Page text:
- Manage and maintain the company’s CMS
- Maintain search engine optimisation (SEO) strategies for the company’s website
- Work in partnership with experts and agencies
- Organise and attend company events
- Act as the main point of contact for marketing
- Manage the CRM system
Let’s now a little closer at the types of skills that the recruiter is looking for:
- Lead a team of freelancers (Leadership)
- Act as the main point of contact for marketing (Communication)
- Work in partnership with experts and agencies (Teamwork)
- Manage and maintain the company’s CMS system (Content Management Systems)
- Maintain SEO strategies (Search Engine Optimisation)
- Manage the CMS (eg WordPress)
As you go through the list, you should be confident that you can demonstrate most, if not all, of the skills. If you are struggling to think of an occasion when you carried out a similar responsibility, consider how critical that skill appears. If it’s a must-have, you may not be an appropriate fit for the role.
Weaving Skills into Your CV
Now it’s time to craft your CV around the skills you’ve highlighted, using strong examples either through your experience, education or training.
Make sure that you can provide evidence of each of the skills, and make them achievements-focused and quantitative.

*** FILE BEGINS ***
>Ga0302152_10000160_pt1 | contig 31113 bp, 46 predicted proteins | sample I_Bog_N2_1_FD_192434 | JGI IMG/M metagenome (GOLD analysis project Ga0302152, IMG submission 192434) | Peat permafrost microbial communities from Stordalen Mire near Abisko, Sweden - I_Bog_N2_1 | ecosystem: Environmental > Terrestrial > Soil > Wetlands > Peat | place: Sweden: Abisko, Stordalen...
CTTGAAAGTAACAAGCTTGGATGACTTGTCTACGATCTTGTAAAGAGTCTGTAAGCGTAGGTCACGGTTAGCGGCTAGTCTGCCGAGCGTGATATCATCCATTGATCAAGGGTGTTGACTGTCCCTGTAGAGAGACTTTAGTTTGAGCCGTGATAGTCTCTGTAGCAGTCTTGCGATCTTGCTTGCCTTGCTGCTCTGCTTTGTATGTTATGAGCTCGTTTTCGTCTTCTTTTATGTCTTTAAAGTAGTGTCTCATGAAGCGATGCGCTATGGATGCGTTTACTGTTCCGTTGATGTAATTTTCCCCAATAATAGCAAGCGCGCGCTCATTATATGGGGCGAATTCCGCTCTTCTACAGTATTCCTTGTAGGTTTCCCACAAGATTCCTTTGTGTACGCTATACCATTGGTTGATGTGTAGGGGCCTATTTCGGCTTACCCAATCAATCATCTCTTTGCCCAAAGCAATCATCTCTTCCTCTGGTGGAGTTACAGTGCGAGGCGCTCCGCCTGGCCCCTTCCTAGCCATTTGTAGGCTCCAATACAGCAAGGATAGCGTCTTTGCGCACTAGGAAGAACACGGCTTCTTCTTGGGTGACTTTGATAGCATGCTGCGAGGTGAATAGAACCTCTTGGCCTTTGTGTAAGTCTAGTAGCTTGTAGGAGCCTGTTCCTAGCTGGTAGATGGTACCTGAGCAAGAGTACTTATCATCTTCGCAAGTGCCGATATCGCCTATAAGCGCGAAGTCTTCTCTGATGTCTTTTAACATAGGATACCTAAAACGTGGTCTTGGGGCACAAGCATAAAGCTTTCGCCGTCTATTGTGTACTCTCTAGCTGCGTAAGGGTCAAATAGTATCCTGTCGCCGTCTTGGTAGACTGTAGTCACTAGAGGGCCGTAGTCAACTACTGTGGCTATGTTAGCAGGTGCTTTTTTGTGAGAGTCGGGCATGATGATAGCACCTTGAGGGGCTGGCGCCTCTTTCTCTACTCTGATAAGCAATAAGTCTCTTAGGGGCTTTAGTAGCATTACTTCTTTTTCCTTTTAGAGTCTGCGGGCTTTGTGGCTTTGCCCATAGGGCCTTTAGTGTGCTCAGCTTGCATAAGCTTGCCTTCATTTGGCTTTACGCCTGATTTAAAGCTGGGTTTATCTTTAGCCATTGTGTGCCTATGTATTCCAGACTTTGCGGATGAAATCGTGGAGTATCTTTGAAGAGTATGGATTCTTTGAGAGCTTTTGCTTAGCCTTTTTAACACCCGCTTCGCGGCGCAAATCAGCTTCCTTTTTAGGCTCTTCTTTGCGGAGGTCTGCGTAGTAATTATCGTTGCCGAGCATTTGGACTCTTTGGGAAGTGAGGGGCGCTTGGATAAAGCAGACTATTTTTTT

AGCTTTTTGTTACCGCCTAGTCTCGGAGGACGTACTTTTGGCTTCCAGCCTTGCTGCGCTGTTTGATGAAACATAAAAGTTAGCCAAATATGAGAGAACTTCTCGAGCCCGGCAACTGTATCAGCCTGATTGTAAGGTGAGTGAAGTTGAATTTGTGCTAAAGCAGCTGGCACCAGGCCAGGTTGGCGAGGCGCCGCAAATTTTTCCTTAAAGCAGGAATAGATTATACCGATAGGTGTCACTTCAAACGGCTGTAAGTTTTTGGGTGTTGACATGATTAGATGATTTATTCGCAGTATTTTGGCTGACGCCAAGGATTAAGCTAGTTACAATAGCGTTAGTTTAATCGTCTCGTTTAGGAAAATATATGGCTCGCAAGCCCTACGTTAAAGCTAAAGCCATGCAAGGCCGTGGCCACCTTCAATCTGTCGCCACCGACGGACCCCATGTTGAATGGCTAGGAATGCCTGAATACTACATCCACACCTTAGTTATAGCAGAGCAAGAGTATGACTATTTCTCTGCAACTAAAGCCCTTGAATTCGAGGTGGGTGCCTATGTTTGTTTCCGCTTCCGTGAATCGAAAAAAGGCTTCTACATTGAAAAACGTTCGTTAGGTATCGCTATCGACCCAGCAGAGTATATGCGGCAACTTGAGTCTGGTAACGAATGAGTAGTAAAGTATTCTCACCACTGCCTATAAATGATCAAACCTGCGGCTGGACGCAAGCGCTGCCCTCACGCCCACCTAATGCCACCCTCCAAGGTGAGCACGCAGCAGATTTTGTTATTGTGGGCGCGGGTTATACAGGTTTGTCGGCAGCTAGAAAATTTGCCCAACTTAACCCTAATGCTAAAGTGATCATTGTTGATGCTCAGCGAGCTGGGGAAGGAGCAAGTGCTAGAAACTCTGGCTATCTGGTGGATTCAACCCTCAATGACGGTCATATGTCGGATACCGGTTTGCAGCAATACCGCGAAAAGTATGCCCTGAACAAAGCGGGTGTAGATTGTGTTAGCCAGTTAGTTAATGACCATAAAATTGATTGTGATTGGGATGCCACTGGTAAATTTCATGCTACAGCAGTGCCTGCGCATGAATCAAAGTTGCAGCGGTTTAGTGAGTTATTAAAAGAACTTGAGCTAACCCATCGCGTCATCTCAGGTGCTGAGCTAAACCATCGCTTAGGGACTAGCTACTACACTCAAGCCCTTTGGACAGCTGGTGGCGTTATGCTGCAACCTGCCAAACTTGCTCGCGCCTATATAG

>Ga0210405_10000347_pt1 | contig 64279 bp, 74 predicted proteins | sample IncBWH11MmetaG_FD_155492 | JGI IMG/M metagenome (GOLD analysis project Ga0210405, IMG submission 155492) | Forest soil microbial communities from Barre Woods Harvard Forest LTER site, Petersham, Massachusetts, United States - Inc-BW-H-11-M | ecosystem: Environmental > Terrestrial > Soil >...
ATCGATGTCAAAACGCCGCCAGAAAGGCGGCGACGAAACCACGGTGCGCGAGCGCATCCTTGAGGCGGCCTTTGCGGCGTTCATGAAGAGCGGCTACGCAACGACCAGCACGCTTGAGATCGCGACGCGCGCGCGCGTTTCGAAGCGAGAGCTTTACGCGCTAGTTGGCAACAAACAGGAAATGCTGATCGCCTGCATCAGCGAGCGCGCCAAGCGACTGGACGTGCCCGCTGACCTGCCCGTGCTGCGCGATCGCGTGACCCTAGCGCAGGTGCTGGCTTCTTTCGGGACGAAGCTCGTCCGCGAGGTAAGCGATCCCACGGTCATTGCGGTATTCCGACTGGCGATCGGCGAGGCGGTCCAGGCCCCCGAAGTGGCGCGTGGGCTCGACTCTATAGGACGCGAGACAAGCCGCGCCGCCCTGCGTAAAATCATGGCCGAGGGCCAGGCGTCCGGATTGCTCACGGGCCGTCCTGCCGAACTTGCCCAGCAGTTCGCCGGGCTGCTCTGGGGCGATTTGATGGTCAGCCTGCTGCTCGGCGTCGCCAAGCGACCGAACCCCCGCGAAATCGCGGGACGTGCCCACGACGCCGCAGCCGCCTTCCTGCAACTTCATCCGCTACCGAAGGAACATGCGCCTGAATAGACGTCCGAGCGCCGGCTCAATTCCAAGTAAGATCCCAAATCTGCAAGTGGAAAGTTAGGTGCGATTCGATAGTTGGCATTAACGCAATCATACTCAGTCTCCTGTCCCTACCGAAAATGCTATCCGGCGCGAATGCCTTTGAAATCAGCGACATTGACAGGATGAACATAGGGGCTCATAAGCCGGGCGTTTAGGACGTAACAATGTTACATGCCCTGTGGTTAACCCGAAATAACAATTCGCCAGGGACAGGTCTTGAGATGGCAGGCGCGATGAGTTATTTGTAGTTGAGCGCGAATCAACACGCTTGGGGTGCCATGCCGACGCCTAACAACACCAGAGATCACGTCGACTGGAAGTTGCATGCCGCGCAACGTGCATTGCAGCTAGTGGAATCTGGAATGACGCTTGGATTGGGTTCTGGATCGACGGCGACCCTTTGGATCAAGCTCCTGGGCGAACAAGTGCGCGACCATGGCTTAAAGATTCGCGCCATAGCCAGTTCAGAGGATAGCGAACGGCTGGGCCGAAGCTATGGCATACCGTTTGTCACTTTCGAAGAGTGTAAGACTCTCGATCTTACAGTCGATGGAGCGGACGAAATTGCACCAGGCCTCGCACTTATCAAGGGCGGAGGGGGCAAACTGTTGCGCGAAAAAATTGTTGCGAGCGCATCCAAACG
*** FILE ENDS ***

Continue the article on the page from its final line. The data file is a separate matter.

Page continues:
So rather than saying:
Accountable for SEO strategies
Managed an SEO strategy which delivered a 50% increase in organic traffic to a client’s website and boosted sales by 20%.
The second example not only shows that you have a technical skill; it demonstrates how you have used that skill and achieved positive results.
Another tip is to make use of LinkedIn to find out the skill set of professionals who already hold a similar job title to the opportunity you are applying for. Add any skills that you think are a good fit for your CV.
You can also include a key skills summary in your CV, making it a prominent section at the side or top. Your skills should capture the attention of the person reading your CV.
That being said, don’t just reserve your skills for a short section. They should be sprinkled throughout, including the section on your experience and voluntary work as well as the professional summary at the beginning.
To conclude, a skills-based CV is critical in today’s jobs market. To have the best chances of success you should:
- Write a strong professional summary ensuring that your most important skills are highlighted.
- Include a distinct skills section in your CV, ideally at the side or at the top of the document.
- Order your skills from strongest to weakest, or in order of importance/relevance to the job that you are applying for.
- Review the job description and identify hard and soft skills.
- Match the skills in the job description to your own skill set.
- Quantify your skills using hard numbers and make them as achievements-focused as possible. If you do include statistics, make sure that they are truthful and they can be validated if checked.
- Break your skills down into clear and concise bullet points.
Ultimately, a skills-based CV should provide recruiters with the confidence that you possess the right knowledge and experience to excel as an employee at their organisation.